PAINESVILLE, Ohio — Remote learning has been an adjustment for every school district, but it has caused some unique challenges for districts like Painesville City Schools.
“We needed a solution for students that don’t have access to internet,” said Heidi Fyffe, the director of state and federal programs for the district.
She said about 25% of students don’t have access to internet at all, and that doesn’t include students trying to access their school work using their parent’s cellphones.
Superintendent Joshua Englehart said internet access wasn’t even their first hurdle, it was getting about 1,200 chrome books to students within the district.
“The whole statewide school closure has shined a bright light on the inequities among our communities that exist within our educational system, in particular,” said Englehart. “They’re always there. I think this has just highlighted what they are, and it means districts like ours have to do things very differently than our neighbors.”
Englehart said more than 85% of the district’s students are at or below the poverty line. It’s a 100% free and reduced lunch district.
Thanks to donations from Avery Dennison, Lifeline, Grand Rock Exhaust Solutions, and Catalyst Ministry the district is offering WiFi access to students through vans equipped with mobile access points. Multiple vans will be positioned throughout the city, Monday through Friday, on a regular schedule.
The hot spot vans will have a range of about 500 feet and about 100 students can log on at a time to access their schoolwork and upload their homework.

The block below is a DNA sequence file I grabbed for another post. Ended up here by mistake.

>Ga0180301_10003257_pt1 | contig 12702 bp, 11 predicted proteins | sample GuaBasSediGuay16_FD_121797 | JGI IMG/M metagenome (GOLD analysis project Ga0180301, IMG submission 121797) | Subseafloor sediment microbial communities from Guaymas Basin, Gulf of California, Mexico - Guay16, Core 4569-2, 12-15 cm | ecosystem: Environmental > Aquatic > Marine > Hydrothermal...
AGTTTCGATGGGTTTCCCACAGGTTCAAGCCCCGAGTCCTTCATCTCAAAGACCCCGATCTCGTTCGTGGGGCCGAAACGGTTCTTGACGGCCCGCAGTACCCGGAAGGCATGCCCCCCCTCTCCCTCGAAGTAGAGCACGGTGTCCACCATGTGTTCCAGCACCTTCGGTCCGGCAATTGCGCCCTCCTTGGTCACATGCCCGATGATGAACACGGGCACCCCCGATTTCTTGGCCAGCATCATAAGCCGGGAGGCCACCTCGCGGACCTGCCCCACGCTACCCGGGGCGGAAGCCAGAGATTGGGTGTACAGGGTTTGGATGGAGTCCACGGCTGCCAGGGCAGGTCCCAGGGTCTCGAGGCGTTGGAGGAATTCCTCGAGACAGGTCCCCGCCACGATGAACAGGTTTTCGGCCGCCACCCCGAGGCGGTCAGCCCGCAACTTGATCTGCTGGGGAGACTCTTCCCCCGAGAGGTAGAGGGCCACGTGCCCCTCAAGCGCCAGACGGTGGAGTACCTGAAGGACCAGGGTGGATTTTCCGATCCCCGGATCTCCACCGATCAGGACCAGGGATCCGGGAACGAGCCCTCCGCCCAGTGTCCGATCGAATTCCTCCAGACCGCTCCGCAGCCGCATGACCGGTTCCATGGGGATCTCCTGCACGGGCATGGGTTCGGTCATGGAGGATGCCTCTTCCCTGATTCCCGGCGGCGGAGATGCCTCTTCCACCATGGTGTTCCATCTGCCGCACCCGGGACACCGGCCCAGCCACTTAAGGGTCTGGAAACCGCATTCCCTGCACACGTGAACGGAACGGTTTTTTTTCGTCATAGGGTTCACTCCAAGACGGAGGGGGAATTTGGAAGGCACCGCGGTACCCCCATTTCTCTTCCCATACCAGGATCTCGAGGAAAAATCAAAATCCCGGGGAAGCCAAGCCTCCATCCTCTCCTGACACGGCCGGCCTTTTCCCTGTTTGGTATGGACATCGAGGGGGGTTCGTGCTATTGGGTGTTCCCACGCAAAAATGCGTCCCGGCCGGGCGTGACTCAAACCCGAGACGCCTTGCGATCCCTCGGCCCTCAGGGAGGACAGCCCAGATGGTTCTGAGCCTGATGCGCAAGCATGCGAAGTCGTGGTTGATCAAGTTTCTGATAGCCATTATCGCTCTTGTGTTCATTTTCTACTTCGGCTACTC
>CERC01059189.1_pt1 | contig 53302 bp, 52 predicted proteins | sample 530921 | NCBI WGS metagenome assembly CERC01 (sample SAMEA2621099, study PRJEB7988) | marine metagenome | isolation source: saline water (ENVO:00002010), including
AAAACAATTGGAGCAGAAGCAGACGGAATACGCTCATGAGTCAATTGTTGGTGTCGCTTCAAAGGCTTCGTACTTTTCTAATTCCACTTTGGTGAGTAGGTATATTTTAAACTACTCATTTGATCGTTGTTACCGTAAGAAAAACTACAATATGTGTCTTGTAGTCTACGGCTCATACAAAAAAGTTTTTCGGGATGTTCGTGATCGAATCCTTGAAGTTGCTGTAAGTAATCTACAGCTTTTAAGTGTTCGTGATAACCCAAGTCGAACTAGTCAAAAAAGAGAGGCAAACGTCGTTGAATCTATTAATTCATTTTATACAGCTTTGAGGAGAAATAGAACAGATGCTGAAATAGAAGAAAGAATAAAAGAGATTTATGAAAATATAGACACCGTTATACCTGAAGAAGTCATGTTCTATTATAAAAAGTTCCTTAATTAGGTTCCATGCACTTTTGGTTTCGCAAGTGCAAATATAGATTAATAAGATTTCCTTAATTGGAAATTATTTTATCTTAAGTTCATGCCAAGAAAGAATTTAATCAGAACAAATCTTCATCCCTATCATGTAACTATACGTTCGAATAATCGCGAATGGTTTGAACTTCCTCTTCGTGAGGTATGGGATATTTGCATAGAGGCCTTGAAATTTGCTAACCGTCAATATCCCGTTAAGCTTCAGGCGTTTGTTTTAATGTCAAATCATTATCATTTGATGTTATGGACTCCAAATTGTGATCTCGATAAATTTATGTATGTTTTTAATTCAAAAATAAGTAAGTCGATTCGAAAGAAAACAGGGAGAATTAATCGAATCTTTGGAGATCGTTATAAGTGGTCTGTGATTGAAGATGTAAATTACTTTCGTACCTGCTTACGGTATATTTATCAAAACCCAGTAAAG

There’s a set schedule for the vans:
- 8:00 a.m. to 11:00 a.m- Heritage Middle School and Elm Street Elementary School
- 11:30 a.m. - 2:30 p.m.- Harvey High School and Morley Public Library
- 3:00 p.m. - 6:00 p.m.- Brentwood Apartments and Seneca Grove (formerly Argonne Arms) Apartments
- 6:30 p.m. - 9:30 p.m.- Maple Elementary School and Woodlawn Home Apartments
Again, this service will begin on Thursday, April 23. If there are any future changes made to this schedule, they will be communicated.
Englehart said after they work out the logistics of the vans, they can start tackling other issues they know their students may be dealing with.
“It’s the last of the basic, tier 1, access barriers and we can’t even really get to the things like mental and physical health, management of schedule, and number of kids in the families who have to compete for technology and bandwidth and all those next level concerns,” he said. “We can’t get to those until we get to the first level, tier 1 concern, which is basic access.”